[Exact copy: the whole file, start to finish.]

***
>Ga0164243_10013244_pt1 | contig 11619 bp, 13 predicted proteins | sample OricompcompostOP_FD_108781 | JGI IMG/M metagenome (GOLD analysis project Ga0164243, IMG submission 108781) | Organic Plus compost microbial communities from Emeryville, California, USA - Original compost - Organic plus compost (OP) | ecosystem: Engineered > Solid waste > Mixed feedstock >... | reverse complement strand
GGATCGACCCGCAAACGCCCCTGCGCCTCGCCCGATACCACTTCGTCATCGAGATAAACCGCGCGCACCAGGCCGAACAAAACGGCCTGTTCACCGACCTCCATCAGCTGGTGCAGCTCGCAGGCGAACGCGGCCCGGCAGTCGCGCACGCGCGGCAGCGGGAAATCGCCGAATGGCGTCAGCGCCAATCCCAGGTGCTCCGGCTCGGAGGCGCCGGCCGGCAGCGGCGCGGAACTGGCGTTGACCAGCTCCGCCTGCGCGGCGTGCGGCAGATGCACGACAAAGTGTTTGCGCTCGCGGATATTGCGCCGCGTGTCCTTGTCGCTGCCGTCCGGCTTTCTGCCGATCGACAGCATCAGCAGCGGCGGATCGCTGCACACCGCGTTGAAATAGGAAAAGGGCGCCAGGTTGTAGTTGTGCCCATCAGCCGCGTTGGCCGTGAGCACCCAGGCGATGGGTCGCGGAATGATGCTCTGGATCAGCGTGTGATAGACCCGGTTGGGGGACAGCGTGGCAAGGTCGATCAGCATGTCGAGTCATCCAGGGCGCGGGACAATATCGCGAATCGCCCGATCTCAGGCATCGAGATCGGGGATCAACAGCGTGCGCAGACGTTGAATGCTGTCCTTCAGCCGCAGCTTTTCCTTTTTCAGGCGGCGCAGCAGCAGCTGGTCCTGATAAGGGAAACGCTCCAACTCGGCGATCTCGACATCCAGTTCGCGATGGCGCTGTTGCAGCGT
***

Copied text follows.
>Ga0164243_10013244_pt1 | contig 11619 bp, 13 predicted proteins | sample OricompcompostOP_FD_108781 | JGI IMG/M metagenome (GOLD analysis project Ga0164243, IMG submission 108781) | Organic Plus compost microbial communities from Emeryville, California, USA - Original compost - Organic plus compost (OP) | ecosystem: Engineered > Solid waste > Mixed feedstock >... | reverse complement strand
GGATCGACCCGCAAACGCCCCTGCGCCTCGCCCGATACCACTTCGTCATCGAGATAAACCGCGCGCACCAGGCCGAACAAAACGGCCTGTTCACCGACCTCCATCAGCTGGTGCAGCTCGCAGGCGAACGCGGCCCGGCAGTCGCGCACGCGCGGCAGCGGGAAATCGCCGAATGGCGTCAGCGCCAATCCCAGGTGCTCCGGCTCGGAGGCGCCGGCCGGCAGCGGCGCGGAACTGGCGTTGACCAGCTCCGCCTGCGCGGCGTGCGGCAGATGCACGACAAAGTGTTTGCGCTCGCGGATATTGCGCCGCGTGTCCTTGTCGCTGCCGTCCGGCTTTCTGCCGATCGACAGCATCAGCAGCGGCGGATCGCTGCACACCGCGTTGAAATAGGAAAAGGGCGCCAGGTTGTAGTTGTGCCCATCAGCCGCGTTGGCCGTGAGCACCCAGGCGATGGGTCGCGGAATGATGCTCTGGATCAGCGTGTGATAGACCCGGTTGGGGGACAGCGTGGCAAGGTCGATCAGCATGTCGAGTCATCCAGGGCGCGGGACAATATCGCGAATCGCCCGATCTCAGGCATCGAGATCGGGGATCAACAGCGTGCGCAGACGTTGAATGCTGTCCTTCAGCCGCAGCTTTTCCTTTTTCAGGCGGCGCAGCAGCAGCTGGTCCTGATAAGGGAAACGCTCCAACTCGGCGATCTCGACATCCAGTTCGCGATGGCGCTGTTGCAGCGT